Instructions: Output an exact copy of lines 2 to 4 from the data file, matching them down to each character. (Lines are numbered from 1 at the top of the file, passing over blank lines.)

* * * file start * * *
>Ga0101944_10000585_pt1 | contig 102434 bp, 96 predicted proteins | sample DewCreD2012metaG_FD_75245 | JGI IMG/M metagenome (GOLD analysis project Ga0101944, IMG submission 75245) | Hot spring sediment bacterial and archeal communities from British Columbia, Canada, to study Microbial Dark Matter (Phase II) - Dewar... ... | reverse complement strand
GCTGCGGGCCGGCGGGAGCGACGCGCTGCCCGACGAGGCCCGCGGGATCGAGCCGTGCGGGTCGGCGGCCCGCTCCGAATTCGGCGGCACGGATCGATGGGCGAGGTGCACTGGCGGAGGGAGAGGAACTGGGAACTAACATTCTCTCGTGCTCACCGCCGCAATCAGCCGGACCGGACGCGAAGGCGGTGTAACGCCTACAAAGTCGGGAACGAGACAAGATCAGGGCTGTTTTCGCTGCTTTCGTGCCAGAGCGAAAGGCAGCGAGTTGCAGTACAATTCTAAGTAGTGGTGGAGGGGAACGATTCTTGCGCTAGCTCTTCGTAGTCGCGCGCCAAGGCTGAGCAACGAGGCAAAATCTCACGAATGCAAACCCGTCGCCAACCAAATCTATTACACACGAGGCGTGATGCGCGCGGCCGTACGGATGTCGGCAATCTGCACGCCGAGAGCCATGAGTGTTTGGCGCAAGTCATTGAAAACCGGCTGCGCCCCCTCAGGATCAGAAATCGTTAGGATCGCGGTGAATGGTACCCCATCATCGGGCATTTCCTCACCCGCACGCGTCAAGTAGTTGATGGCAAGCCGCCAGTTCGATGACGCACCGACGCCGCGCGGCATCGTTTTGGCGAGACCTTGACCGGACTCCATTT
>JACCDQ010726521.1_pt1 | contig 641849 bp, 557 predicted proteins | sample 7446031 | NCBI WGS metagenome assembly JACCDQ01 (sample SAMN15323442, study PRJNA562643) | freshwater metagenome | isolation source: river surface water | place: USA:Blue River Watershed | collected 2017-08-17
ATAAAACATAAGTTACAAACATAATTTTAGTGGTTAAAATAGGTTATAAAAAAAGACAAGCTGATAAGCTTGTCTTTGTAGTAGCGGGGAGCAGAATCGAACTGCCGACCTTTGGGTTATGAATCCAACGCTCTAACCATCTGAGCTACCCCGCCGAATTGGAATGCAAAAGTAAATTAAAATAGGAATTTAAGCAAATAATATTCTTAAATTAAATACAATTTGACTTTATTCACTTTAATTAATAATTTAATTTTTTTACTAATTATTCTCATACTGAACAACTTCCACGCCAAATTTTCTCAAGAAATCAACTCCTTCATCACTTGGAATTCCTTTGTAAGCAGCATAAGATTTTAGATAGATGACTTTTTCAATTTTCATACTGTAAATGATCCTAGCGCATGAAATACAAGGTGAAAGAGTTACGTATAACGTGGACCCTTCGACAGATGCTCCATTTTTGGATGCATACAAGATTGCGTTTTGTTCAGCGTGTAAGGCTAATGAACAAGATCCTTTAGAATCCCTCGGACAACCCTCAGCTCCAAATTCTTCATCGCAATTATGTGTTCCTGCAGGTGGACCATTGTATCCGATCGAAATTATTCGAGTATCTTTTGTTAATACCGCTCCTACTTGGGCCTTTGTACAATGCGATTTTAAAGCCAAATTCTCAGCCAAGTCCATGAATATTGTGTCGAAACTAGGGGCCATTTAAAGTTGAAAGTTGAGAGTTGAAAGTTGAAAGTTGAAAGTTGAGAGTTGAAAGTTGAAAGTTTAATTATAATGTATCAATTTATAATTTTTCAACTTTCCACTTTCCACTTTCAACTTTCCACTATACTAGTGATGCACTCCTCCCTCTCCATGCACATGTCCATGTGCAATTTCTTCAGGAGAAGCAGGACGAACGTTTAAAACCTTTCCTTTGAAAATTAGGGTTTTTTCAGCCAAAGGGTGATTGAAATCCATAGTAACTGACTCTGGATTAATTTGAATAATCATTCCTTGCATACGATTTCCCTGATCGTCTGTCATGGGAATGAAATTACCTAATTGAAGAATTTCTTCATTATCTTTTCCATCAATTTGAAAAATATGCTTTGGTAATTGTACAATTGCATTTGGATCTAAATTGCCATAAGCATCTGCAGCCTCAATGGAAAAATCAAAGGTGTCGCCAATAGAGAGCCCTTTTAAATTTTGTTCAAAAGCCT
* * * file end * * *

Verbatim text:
GCTGCGGGCCGGCGGGAGCGACGCGCTGCCCGACGAGGCCCGCGGGATCGAGCCGTGCGGGTCGGCGGCCCGCTCCGAATTCGGCGGCACGGATCGATGGGCGAGGTGCACTGGCGGAGGGAGAGGAACTGGGAACTAACATTCTCTCGTGCTCACCGCCGCAATCAGCCGGACCGGACGCGAAGGCGGTGTAACGCCTACAAAGTCGGGAACGAGACAAGATCAGGGCTGTTTTCGCTGCTTTCGTGCCAGAGCGAAAGGCAGCGAGTTGCAGTACAATTCTAAGTAGTGGTGGAGGGGAACGATTCTTGCGCTAGCTCTTCGTAGTCGCGCGCCAAGGCTGAGCAACGAGGCAAAATCTCACGAATGCAAACCCGTCGCCAACCAAATCTATTACACACGAGGCGTGATGCGCGCGGCCGTACGGATGTCGGCAATCTGCACGCCGAGAGCCATGAGTGTTTGGCGCAAGTCATTGAAAACCGGCTGCGCCCCCTCAGGATCAGAAATCGTTAGGATCGCGGTGAATGGTACCCCATCATCGGGCATTTCCTCACCCGCACGCGTCAAGTAGTTGATGGCAAGCCGCCAGTTCGATGACGCACCGACGCCGCGCGGCATCGTTTTGGCGAGACCTTGACCGGACTCCATTT
>JACCDQ010726521.1_pt1 | contig 641849 bp, 557 predicted proteins | sample 7446031 | NCBI WGS metagenome assembly JACCDQ01 (sample SAMN15323442, study PRJNA562643) | freshwater metagenome | isolation source: river surface water | place: USA:Blue River Watershed | collected 2017-08-17
ATAAAACATAAGTTACAAACATAATTTTAGTGGTTAAAATAGGTTATAAAAAAAGACAAGCTGATAAGCTTGTCTTTGTAGTAGCGGGGAGCAGAATCGAACTGCCGACCTTTGGGTTATGAATCCAACGCTCTAACCATCTGAGCTACCCCGCCGAATTGGAATGCAAAAGTAAATTAAAATAGGAATTTAAGCAAATAATATTCTTAAATTAAATACAATTTGACTTTATTCACTTTAATTAATAATTTAATTTTTTTACTAATTATTCTCATACTGAACAACTTCCACGCCAAATTTTCTCAAGAAATCAACTCCTTCATCACTTGGAATTCCTTTGTAAGCAGCATAAGATTTTAGATAGATGACTTTTTCAATTTTCATACTGTAAATGATCCTAGCGCATGAAATACAAGGTGAAAGAGTTACGTATAACGTGGACCCTTCGACAGATGCTCCATTTTTGGATGCATACAAGATTGCGTTTTGTTCAGCGTGTAAGGCTAATGAACAAGATCCTTTAGAATCCCTCGGACAACCCTCAGCTCCAAATTCTTCATCGCAATTATGTGTTCCTGCAGGTGGACCATTGTATCCGATCGAAATTATTCGAGTATCTTTTGTTAATACCGCTCCTACTTGGGCCTTTGTACAATGCGATTTTAAAGCCAAATTCTCAGCCAAGTCCATGAATATTGTGTCGAAACTAGGGGCCATTTAAAGTTGAAAGTTGAGAGTTGAAAGTTGAAAGTTGAAAGTTGAGAGTTGAAAGTTGAAAGTTTAATTATAATGTATCAATTTATAATTTTTCAACTTTCCACTTTCCACTTTCAACTTTCCACTATACTAGTGATGCACTCCTCCCTCTCCATGCACATGTCCATGTGCAATTTCTTCAGGAGAAGCAGGACGAACGTTTAAAACCTTTCCTTTGAAAATTAGGGTTTTTTCAGCCAAAGGGTGATTGAAATCCATAGTAACTGACTCTGGATTAATTTGAATAATCATTCCTTGCATACGATTTCCCTGATCGTCTGTCATGGGAATGAAATTACCTAATTGAAGAATTTCTTCATTATCTTTTCCATCAATTTGAAAAATATGCTTTGGTAATTGTACAATTGCATTTGGATCTAAATTGCCATAAGCATCTGCAGCCTCAATGGAAAAATCAAAGGTGTCGCCAATAGAGAGCCCTTTTAAATTTTGTTCAAAAGCCT